4. Leave what you find.  “My master likes to look at old stuff in the woods so if it’s rusty, leave it.  He’s wondering about the history behind the artifact.  I don’t concern myself with such things.  I just want to know when we eat.” – Hiker

5. Minimize campfire impact.

6. Respect wildlife.  “Especially dogs.”  – Hiker

8. Be considerate of other visitors.  “This includes controlling pets which applies to me.  Master tries to keep me on a leash when others are on the trail but if I get away from him and come running up, my only goal is to lick you all over and find a new friend.  I mean no harm but do apologize for wetting you down.” – Hiker

Hiker looking for someone to lick.

Hiker looking for someone to lick.

Trash along the trail.

Trash along the trail.

Walk, Eat, Sleep, Repeat, Continued – Fairview to Tyler Bend and a New Hiking Partner

We did not want to lose momentum and conditioning from our first two outings and were anxious to get back on the trail. We selected January 16-20 to finish our third leg of the trail to complete the whole 180 miles of the Ozark Highlands Trail.   To read about our eleven days of hiking the first 125 miles go to Walk, Eat Sleep, Repeat.

Packing was much easier for this outing because my third supply bag was still together and ready to go.  My gear arrangements from the previous two legs of the hike were still fresh on my mind.  One new addition was a zero-degree sleeping bag.  I would find that this bag worked well as a blanket until temperatures got down into the mid-twenties.  Then it was time to crawl in and zip up!

We were anticipating some of the best hiking weather yet and wouldn’t be disappointed.  We had temperatures from the mid twenties to the 60s.  The following layers and a dry bag with base layers have kept me comfortable and safe in any conditions I’ve faced here in Arkansas.

Warm layers

Warm layers

L to R top: Food bag, cook pot, Esbit stove, cup L to R bottom: sleeping bag, mattress, tent poles and tent.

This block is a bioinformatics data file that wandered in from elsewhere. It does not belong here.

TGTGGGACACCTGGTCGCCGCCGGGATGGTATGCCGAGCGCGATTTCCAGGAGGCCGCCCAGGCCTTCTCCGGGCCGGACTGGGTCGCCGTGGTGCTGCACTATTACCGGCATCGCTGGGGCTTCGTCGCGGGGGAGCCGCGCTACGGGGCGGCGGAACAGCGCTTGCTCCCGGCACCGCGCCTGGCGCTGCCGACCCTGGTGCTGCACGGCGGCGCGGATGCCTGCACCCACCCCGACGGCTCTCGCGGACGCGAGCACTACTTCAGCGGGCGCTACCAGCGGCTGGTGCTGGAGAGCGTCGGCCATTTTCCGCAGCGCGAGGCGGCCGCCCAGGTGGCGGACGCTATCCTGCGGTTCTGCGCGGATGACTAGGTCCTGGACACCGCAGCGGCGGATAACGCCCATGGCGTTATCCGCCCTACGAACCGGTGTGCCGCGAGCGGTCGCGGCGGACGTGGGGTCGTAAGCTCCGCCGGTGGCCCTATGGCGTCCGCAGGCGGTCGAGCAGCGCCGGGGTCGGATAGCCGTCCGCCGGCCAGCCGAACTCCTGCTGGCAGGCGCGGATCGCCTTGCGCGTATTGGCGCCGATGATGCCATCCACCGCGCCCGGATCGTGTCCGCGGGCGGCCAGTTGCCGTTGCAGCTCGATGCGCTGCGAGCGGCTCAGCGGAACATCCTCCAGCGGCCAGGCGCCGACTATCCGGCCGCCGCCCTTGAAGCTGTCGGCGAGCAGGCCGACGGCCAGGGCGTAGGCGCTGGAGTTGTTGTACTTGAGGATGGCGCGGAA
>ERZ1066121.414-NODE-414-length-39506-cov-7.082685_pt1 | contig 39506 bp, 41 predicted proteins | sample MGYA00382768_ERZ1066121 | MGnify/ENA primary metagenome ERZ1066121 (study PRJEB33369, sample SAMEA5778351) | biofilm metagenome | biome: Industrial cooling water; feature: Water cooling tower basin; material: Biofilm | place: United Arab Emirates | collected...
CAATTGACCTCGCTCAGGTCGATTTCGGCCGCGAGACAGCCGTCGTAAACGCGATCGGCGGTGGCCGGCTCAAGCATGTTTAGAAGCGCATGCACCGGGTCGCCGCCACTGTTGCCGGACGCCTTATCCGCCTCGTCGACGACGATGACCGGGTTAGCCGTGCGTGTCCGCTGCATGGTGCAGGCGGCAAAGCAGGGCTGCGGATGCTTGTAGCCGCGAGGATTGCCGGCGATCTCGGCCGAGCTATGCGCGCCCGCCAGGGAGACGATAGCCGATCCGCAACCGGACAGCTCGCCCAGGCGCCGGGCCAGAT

L to R top: Food bag, cook pot, Esbit stove, cup
L to R bottom: sleeping bag, mattress, tent poles and tent.

We arranged a shuttle with Mark at Haggarsville Grocery and planned to come off of the trail between 2:00 and 3:00 p.m. on Monday, January 20th.

Moonset from Fairview Campground.

Moonset from Fairview Campground.

We camped at Fairview Campground so we could get an early start the next morning.  This moonset seemed to promise good travels.  I slept in the back of my Jeep in my 20-degree bag so my backpack would be undisturbed and organized for the trip.  It felt good to cross Highway 7 the next morning heading east.  This would be the last paved road we crossed for the next fifty miles.

Crossing Richland Creek at the CCC Camp

Crossing Richland Creek at the CCC Camp

Richland Creek drainage next to the CCC Campground.

Richland Creek drainage next to the CCC Campground.

Creek crossings were easy but looking at remnants of earlier snow while standing in a cold mountain creek will numb your feet within seconds.

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We were beginning to fear that water and a campsite would not appear on our second night but this spot didn’t disappoint.  We enjoyed a nice view and one of our coldest nights of the trip.  I found that by slipping my water pouches under the edge of my tent floor I could avoid having frozen water the next morning.

New Hiking Partner:  A third hiking partner joined us on our first night out.  We were setting up camp at mile 138 when an emaciated black lab appeared.  We ignore her in hopes that she would reunite with her owners but the next day she quietly followed us for fourteen miles.  At the end of that day we gave in and shared some of our beef and turkey jerky.  These were limited rations because neither of us packed much extra food. Bob said, “If we’d known we’d have a dog, we would have packed some Alpo.”

This black lab demonstrated good outdoor skills as she curled up in a nest of leaves next to a log. The following morning we feared we were going to witness the death of this dog but she persevered and continued mile after mile with only limited rations from our small surplus of food.

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Later in our trip our junior hiking partner discovered the joys of avoiding cold conduction from the ground by sleeping on a foam sleeping pad.  Though she was skin and bones, we witnessed an improvement in her energy even with limited food.  We were amazed by her persistence on the trail and at creek crossings.  She was committed to following us for the 40+ miles to Tyler Bend!  We wondered if she would last.

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Historic structures along the Buffalo River

Historic structures along the Buffalo River

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A number of historic structures can be found along the trail in the Buffalo River section of the OHT.  These can be so much fun to explore that it is sometimes difficult to maintain forward progress in hiking.

Breakfast and coffee in bed.

Breakfast and coffee in bed.